SALT LAKE CITY
Singer and songwriter Natalie Cole and acclaimed author and historian David McCullough appeared with the Mormon Tabernacle Choir in its Sunday morning broadcast of "Music and the Spoken Word" on Dec. 13.
In a mini-concert after the broadcast, Miss Cole sang and did a presentation of "The Christmas Story," as recorded in the second chapter of Luke.
Mr. McCullough presented a reading, "American Christmas Memories," which he had presented also during the three concerts.
Thomas S. Monson, who was in the audience, joined the guests onstage after the mini-concert. He told them that the five most important words in the English language are, "I am proud of you." The two most important words, he said, are "Thank you."
Looking at Miss Cole and Mr. McCullough, President Monson said, "We are proud of you. Thank you."
The two guests made impromptu remarks in response.
Miss Cole said, "I've never been as deeply moved as I have since I arrived here in Salt Lake City."
Referring to a visit to his office a few days earlier during which time she was presented a copy of her family history, she said, "President Monson, meeting you moved me to no end. The presentation of the genealogy was more than I could take. Your church and your people are beautiful people, and I am so glad to know that we share the same faith, the same heart. All your hearts are so good. I [could] feel it every day, as I would wake up, that this is my city. Thank you for your hospitality, your love. … I hope to see you soon. God bless."
Mr. McCullough, who has twice won the National Book Award and twice the Pulitzer Prize, said, "President Monson, I am, oddly, at a loss for words.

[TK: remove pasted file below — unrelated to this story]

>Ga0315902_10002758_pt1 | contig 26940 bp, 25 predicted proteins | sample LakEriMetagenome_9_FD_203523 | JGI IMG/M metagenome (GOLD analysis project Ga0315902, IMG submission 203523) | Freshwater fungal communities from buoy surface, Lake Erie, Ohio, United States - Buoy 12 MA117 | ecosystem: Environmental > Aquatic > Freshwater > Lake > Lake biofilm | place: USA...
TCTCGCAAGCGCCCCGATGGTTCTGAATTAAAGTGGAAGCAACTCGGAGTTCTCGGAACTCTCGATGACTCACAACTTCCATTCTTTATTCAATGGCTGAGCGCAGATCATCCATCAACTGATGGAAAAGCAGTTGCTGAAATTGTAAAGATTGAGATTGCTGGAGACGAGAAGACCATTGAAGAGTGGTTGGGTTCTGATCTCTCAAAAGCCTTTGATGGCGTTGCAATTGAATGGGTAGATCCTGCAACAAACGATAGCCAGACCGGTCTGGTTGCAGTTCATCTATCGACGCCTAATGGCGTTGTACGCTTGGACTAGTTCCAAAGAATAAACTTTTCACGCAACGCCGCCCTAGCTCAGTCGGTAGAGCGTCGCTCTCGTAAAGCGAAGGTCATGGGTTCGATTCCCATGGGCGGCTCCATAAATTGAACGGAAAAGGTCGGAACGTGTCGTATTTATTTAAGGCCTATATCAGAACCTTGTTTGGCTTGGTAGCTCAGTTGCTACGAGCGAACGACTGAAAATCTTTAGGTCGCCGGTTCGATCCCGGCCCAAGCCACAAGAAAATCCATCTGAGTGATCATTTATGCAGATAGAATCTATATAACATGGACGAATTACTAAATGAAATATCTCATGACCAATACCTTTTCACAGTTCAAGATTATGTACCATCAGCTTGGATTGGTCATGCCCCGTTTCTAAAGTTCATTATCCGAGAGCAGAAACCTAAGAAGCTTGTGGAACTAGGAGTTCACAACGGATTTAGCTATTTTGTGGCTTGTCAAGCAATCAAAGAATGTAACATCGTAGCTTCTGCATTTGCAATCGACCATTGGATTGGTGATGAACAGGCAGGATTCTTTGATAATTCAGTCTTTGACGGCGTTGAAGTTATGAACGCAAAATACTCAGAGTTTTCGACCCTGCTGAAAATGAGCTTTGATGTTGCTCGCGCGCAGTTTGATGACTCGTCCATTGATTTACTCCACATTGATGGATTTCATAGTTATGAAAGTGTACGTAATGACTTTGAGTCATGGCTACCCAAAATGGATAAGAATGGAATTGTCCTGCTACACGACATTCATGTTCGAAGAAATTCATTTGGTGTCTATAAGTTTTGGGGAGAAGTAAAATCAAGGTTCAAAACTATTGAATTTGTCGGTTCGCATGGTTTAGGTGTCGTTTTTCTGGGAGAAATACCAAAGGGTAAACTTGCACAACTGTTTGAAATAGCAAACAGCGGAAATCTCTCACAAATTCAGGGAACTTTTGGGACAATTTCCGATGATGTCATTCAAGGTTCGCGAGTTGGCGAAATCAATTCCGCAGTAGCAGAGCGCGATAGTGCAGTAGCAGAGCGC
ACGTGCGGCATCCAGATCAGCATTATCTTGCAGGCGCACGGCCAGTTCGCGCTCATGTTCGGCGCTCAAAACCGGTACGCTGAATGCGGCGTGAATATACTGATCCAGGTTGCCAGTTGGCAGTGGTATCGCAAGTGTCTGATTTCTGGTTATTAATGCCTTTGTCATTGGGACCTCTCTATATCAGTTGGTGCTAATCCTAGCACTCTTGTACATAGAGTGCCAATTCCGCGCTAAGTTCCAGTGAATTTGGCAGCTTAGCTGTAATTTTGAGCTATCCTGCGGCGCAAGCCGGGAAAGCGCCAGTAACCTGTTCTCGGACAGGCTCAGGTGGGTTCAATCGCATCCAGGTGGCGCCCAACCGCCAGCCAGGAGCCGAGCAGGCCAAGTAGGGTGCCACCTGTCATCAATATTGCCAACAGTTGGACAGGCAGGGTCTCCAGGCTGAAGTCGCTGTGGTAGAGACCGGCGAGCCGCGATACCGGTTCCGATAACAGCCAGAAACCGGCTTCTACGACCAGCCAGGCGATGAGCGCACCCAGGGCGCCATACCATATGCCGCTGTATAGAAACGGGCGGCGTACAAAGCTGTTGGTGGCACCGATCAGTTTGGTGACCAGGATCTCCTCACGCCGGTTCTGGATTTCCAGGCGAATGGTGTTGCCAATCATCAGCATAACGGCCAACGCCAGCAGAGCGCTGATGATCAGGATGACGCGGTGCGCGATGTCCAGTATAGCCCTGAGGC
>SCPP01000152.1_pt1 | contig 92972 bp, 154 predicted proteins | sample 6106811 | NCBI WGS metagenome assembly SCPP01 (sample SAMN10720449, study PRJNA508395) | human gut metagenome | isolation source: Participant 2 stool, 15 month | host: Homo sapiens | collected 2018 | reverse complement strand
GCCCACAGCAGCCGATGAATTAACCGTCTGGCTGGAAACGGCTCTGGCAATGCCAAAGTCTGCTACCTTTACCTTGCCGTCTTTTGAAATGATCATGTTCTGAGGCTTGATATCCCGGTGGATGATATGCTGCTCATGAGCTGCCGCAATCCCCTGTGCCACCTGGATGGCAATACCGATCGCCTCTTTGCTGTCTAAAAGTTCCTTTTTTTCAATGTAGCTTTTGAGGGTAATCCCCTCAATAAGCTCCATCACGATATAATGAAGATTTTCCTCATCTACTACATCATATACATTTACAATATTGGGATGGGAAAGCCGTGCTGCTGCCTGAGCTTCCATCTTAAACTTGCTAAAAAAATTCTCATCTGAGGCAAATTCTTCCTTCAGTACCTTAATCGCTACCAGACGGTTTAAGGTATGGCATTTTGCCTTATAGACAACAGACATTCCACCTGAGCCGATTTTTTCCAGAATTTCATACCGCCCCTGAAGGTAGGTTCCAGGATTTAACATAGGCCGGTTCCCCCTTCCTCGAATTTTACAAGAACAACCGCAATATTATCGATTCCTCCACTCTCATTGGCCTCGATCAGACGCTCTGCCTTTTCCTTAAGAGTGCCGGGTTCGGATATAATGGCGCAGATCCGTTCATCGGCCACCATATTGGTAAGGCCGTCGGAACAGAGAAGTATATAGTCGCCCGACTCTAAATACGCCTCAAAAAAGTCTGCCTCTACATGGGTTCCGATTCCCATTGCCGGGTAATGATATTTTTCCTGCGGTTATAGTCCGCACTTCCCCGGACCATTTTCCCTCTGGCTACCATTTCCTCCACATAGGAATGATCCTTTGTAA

"I want to say it is a thrill beyond anything in my experience to have taken part in the last several days here and an honor beyond my capacity at the moment to stand with two such great Americans, you and Natalie."
He expressed gratitude that his wife, whom he called his polar star, the star by which he navigates, was invited to join them onstage. The audience applauded after Mr. McCullough said, "Rosalee and I have been married, this week, for 55 years."
Before concluding, he added, "I just want to say one thing quickly. Toward the end of his life, President John Adams was having a conversation in privacy at his home in Quincy, Mass., with the young Ralph Waldo Emerson who was newly out of Harvard College. The president said, 'I wish to God that there were more ambition in the land.' And then he paused and said, 'By that I mean ambition of a laudable kind: ambition to excel, not to have more power or money or fame, but to excel.'
"And I have felt that these past days in a way that I have never been a party to; this desire of everybody involved in this production to excel. Your great Mormon Tabernacle Choir is one of the high achievements of our nation. To me, it stands as a noble attainment, and we've had many of those in our story as a people. I like to think of the Brooklyn Bridge and the Marshall Plan, for example. I would include the Mormon Tabernacle Choir as one of the proudest achievements of our country, an expression of the human spirit for all."